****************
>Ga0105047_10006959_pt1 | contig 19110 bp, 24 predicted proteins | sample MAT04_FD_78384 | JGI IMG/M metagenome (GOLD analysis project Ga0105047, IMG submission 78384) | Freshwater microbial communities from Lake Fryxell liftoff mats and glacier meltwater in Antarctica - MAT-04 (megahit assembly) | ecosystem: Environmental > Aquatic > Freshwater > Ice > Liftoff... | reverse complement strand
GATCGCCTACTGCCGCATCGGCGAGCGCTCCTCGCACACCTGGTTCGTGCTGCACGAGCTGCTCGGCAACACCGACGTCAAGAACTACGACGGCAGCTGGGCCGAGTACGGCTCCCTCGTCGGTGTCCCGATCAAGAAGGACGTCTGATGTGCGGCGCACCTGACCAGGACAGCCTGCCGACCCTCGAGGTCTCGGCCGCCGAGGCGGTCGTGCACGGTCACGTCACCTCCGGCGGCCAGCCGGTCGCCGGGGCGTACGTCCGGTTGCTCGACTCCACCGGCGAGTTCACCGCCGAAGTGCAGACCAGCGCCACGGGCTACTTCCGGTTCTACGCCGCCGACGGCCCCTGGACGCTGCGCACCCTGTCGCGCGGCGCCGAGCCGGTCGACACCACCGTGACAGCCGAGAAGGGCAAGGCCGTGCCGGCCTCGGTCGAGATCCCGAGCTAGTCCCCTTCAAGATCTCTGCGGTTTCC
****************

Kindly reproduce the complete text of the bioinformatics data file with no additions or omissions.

>Ga0105047_10006959_pt1 | contig 19110 bp, 24 predicted proteins | sample MAT04_FD_78384 | JGI IMG/M metagenome (GOLD analysis project Ga0105047, IMG submission 78384) | Freshwater microbial communities from Lake Fryxell liftoff mats and glacier meltwater in Antarctica - MAT-04 (megahit assembly) | ecosystem: Environmental > Aquatic > Freshwater > Ice > Liftoff... | reverse complement strand
GATCGCCTACTGCCGCATCGGCGAGCGCTCCTCGCACACCTGGTTCGTGCTGCACGAGCTGCTCGGCAACACCGACGTCAAGAACTACGACGGCAGCTGGGCCGAGTACGGCTCCCTCGTCGGTGTCCCGATCAAGAAGGACGTCTGATGTGCGGCGCACCTGACCAGGACAGCCTGCCGACCCTCGAGGTCTCGGCCGCCGAGGCGGTCGTGCACGGTCACGTCACCTCCGGCGGCCAGCCGGTCGCCGGGGCGTACGTCCGGTTGCTCGACTCCACCGGCGAGTTCACCGCCGAAGTGCAGACCAGCGCCACGGGCTACTTCCGGTTCTACGCCGCCGACGGCCCCTGGACGCTGCGCACCCTGTCGCGCGGCGCCGAGCCGGTCGACACCACCGTGACAGCCGAGAAGGGCAAGGCCGTGCCGGCCTCGGTCGAGATCCCGAGCTAGTCCCCTTCAAGATCTCTGCGGTTTCC